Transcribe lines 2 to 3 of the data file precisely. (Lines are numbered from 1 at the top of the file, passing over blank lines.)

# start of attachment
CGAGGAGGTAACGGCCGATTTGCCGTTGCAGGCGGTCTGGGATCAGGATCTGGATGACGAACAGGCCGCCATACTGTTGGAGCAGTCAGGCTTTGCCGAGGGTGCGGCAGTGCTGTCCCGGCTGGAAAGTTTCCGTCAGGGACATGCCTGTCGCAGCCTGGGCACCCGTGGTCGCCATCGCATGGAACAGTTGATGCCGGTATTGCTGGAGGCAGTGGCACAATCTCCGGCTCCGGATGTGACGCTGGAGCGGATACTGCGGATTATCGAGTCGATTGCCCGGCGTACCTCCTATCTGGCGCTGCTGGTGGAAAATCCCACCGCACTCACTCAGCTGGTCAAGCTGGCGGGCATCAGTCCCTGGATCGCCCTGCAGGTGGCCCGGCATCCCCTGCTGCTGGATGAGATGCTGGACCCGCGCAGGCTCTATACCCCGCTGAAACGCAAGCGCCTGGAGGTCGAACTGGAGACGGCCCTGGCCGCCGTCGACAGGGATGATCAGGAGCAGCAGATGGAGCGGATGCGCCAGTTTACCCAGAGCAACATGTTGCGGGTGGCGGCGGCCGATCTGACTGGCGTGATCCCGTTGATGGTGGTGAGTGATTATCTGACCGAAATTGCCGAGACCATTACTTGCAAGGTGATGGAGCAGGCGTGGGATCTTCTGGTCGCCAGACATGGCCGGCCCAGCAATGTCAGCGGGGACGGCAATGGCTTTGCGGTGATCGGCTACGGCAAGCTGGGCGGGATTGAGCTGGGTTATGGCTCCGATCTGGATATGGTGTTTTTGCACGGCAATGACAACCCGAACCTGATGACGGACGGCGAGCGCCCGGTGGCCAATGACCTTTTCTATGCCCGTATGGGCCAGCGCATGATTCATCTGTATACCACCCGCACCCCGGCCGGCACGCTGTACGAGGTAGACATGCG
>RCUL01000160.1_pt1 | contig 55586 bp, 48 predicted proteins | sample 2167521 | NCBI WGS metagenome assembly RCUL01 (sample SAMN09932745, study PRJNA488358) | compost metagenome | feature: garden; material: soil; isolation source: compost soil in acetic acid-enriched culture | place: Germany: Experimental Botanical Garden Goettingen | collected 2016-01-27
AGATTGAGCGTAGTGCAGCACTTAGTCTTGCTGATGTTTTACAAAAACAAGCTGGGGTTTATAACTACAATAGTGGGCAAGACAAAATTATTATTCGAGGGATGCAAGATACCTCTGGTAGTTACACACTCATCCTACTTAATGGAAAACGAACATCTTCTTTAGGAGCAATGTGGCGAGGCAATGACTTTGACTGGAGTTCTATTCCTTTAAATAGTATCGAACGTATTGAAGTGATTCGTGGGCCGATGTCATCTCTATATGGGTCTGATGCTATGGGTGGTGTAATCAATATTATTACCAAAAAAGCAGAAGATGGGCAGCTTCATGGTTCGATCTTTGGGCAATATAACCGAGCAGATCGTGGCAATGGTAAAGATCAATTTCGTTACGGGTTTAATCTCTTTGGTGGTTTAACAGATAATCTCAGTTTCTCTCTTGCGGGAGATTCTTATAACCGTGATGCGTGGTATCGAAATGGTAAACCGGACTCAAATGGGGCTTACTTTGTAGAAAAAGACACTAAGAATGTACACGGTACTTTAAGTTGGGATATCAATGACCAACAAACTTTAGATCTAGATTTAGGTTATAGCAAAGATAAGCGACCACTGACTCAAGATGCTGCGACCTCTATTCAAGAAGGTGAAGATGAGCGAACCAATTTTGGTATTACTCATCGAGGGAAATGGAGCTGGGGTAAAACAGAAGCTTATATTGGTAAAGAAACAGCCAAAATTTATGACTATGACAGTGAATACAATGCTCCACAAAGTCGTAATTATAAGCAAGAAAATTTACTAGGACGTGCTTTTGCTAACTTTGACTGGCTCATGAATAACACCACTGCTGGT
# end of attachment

>RCUL01000160.1_pt1 | contig 55586 bp, 48 predicted proteins | sample 2167521 | NCBI WGS metagenome assembly RCUL01 (sample SAMN09932745, study PRJNA488358) | compost metagenome | feature: garden; material: soil; isolation source: compost soil in acetic acid-enriched culture | place: Germany: Experimental Botanical Garden Goettingen | collected 2016-01-27
AGATTGAGCGTAGTGCAGCACTTAGTCTTGCTGATGTTTTACAAAAACAAGCTGGGGTTTATAACTACAATAGTGGGCAAGACAAAATTATTATTCGAGGGATGCAAGATACCTCTGGTAGTTACACACTCATCCTACTTAATGGAAAACGAACATCTTCTTTAGGAGCAATGTGGCGAGGCAATGACTTTGACTGGAGTTCTATTCCTTTAAATAGTATCGAACGTATTGAAGTGATTCGTGGGCCGATGTCATCTCTATATGGGTCTGATGCTATGGGTGGTGTAATCAATATTATTACCAAAAAAGCAGAAGATGGGCAGCTTCATGGTTCGATCTTTGGGCAATATAACCGAGCAGATCGTGGCAATGGTAAAGATCAATTTCGTTACGGGTTTAATCTCTTTGGTGGTTTAACAGATAATCTCAGTTTCTCTCTTGCGGGAGATTCTTATAACCGTGATGCGTGGTATCGAAATGGTAAACCGGACTCAAATGGGGCTTACTTTGTAGAAAAAGACACTAAGAATGTACACGGTACTTTAAGTTGGGATATCAATGACCAACAAACTTTAGATCTAGATTTAGGTTATAGCAAAGATAAGCGACCACTGACTCAAGATGCTGCGACCTCTATTCAAGAAGGTGAAGATGAGCGAACCAATTTTGGTATTACTCATCGAGGGAAATGGAGCTGGGGTAAAACAGAAGCTTATATTGGTAAAGAAACAGCCAAAATTTATGACTATGACAGTGAATACAATGCTCCACAAAGTCGTAATTATAAGCAAGAAAATTTACTAGGACGTGCTTTTGCTAACTTTGACTGGCTCATGAATAACACCACTGCTGGT